Recently, the undoing of both men has been their defensive wrestling. Perpetuo was taken down 4 times on 4 tries in his debut and spent large portions of the bout on his back. He displayed a mainly defensive guard, but had trouble controlling the posture of his opponent and took some damage as a result.

Means has been put on his back 16 times in his last 3 UFC fights and not surprisingly lost all 3 contests. He was able to do some damage against Jorge Masvidal off his back, drawing blood with some slashing elbows. He normally does a decent job of punishing his opponents with strikes when they do shoot in and makes them work hard to finish their attempt.

Means would appear to be the more likely of the two to incorporate a ground based attack, but this fight will most likely be decided on the feet.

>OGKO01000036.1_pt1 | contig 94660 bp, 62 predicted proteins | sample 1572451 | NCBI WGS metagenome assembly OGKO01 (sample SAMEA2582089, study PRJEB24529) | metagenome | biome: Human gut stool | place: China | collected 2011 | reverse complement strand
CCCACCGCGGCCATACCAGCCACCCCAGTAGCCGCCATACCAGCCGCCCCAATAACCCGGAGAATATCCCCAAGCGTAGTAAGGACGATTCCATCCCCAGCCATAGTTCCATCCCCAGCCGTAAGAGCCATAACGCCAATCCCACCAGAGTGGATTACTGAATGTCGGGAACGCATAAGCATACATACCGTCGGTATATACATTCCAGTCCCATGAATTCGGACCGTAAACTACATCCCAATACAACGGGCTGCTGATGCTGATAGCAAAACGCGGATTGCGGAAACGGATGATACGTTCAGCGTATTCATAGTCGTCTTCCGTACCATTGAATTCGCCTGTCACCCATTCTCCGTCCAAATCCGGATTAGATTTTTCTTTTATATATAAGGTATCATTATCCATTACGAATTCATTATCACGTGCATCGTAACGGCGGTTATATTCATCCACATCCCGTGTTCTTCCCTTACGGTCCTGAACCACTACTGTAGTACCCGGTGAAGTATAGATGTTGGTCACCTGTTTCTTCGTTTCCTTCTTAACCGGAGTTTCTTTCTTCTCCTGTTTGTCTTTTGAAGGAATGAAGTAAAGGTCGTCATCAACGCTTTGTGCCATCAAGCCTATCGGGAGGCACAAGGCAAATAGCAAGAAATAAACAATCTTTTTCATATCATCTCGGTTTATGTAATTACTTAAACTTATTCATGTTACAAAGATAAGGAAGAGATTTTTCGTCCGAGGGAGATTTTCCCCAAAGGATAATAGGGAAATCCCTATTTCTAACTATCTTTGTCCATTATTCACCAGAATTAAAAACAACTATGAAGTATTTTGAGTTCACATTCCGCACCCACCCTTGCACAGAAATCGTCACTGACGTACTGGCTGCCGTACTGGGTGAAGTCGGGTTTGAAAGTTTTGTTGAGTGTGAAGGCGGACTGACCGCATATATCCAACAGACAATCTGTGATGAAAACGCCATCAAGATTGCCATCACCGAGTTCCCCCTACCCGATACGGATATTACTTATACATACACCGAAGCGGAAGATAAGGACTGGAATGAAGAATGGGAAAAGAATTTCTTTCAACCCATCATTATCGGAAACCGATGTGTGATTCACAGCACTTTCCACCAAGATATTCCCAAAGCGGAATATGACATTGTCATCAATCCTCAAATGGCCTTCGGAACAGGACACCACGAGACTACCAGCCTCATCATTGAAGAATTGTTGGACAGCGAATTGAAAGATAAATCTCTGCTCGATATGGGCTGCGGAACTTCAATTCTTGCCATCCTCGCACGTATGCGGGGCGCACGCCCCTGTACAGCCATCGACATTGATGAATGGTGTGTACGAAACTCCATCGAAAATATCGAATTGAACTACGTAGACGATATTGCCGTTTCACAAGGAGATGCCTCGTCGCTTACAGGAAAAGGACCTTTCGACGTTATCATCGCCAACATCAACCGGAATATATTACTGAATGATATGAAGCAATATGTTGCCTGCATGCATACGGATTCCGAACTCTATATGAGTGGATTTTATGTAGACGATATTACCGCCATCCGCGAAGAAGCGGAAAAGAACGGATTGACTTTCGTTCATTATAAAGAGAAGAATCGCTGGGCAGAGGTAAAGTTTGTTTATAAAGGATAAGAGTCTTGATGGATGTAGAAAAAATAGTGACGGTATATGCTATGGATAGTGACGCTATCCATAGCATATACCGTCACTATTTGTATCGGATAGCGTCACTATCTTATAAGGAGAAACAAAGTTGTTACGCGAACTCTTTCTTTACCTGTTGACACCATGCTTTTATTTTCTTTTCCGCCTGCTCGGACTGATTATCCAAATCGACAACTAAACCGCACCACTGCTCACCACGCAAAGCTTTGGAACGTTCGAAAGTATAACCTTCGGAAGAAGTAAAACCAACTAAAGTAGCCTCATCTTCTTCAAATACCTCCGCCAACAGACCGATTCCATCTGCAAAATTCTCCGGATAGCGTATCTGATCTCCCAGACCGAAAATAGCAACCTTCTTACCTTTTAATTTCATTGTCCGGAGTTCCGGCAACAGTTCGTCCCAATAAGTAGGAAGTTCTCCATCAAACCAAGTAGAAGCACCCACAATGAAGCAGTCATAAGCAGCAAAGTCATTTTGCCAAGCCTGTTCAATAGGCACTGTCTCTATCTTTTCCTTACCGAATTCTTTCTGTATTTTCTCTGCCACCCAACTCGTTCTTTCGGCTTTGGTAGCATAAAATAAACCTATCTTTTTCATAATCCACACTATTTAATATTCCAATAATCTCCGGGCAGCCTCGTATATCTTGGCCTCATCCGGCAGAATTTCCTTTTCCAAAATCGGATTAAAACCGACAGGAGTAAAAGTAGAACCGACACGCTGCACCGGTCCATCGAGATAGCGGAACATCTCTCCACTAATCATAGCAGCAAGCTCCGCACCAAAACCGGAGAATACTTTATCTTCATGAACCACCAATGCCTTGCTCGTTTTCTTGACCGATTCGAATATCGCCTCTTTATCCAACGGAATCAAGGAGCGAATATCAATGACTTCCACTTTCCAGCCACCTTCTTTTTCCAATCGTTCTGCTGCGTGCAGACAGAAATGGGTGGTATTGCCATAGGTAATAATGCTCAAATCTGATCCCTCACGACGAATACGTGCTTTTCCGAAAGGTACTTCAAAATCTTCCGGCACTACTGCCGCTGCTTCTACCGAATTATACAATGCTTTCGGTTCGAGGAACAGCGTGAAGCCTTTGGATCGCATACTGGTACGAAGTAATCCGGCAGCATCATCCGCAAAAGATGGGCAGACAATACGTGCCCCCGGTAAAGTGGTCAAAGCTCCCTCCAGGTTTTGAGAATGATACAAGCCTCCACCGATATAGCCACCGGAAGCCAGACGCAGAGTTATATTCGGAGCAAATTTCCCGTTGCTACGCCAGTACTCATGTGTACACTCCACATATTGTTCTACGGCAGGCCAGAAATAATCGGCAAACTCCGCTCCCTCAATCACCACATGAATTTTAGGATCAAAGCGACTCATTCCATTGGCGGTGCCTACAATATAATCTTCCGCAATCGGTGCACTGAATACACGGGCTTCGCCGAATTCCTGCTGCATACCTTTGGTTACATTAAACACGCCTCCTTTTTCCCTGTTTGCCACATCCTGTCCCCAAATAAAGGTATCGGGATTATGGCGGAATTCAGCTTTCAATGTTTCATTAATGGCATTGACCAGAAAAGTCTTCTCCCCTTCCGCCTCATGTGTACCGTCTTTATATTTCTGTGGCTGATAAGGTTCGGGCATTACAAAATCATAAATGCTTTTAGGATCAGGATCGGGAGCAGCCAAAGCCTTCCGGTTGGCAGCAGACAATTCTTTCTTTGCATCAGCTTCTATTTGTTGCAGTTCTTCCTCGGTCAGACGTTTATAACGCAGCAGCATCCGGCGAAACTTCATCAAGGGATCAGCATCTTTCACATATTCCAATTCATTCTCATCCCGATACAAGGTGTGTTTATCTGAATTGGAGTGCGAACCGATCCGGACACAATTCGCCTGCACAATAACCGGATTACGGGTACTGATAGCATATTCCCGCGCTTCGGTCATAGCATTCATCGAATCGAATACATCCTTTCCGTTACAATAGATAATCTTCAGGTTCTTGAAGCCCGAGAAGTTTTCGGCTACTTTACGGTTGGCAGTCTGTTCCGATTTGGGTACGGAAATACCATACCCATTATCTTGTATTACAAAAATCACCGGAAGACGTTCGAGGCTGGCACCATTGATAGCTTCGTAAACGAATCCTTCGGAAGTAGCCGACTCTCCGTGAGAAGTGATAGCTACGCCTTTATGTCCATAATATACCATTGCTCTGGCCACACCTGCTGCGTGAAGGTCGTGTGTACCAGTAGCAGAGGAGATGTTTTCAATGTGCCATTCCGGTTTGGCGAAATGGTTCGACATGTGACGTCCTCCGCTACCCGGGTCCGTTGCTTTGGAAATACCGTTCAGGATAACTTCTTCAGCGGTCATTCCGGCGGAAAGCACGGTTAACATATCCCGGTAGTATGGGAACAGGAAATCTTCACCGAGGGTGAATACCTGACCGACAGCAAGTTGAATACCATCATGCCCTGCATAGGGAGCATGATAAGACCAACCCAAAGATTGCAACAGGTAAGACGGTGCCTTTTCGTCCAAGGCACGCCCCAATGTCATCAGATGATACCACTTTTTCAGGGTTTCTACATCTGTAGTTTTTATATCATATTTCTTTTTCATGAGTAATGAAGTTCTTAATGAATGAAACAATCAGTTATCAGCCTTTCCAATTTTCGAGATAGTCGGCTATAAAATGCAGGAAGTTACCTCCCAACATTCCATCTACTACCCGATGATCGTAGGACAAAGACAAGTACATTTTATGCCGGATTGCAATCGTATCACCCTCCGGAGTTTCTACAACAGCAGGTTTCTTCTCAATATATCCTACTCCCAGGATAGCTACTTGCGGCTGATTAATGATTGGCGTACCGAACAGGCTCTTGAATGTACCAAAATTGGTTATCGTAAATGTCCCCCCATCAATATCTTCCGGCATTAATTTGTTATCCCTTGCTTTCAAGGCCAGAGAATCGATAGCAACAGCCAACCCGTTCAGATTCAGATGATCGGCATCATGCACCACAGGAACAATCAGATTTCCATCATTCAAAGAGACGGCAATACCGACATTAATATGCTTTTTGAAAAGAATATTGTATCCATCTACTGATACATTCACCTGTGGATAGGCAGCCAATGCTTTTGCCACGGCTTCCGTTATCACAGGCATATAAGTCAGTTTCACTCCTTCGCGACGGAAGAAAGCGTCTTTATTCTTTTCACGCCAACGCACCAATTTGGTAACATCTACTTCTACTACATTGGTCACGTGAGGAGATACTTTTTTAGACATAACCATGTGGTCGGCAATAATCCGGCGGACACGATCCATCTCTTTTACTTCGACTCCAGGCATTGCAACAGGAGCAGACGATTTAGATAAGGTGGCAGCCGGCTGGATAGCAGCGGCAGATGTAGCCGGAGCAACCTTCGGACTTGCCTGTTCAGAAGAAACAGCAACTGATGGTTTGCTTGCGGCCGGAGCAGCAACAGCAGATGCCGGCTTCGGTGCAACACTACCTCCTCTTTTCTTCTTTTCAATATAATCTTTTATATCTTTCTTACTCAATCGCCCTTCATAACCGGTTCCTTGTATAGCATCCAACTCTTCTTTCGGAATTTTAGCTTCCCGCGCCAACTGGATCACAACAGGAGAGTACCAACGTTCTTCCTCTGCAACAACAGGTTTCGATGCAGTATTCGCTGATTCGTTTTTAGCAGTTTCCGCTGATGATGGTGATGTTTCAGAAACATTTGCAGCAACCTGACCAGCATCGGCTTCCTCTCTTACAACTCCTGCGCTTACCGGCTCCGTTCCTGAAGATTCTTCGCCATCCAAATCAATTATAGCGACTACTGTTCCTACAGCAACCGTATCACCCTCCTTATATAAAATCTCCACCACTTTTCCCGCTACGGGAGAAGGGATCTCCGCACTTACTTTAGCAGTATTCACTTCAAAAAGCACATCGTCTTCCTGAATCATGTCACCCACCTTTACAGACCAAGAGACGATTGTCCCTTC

Both men should be in for a better performance this time out, as Means took his fight on short notice and Hernani was debuting. Perpetuo’s struggle with distance against Jordan Mein does not bode well for him against the rangier Means. As previously mentioned, the key to beating Means has been takedowns as demoed by his last 3 UFC foes. Those were his only 3 losses over his last 15, which includes 9 wins by knockout. The Brazilian doesn’t have the wrestling game to maintain the trend, so my prediction is Tim Means to defeat Hernani Perpetuo by TKO.

145lbs- Mike De La Torre (12-4-0) vs Brian Ortega (8-0-0)

In the Featherweight division, Mike de la Torre makes his second promotional appearance when he welcomes new arrival Brian Ortega to the UFC. De la Torre’s 3 fight winning streak ended in his debut against Mark Bocek, while Ortega has yet to taste defeat in his young career.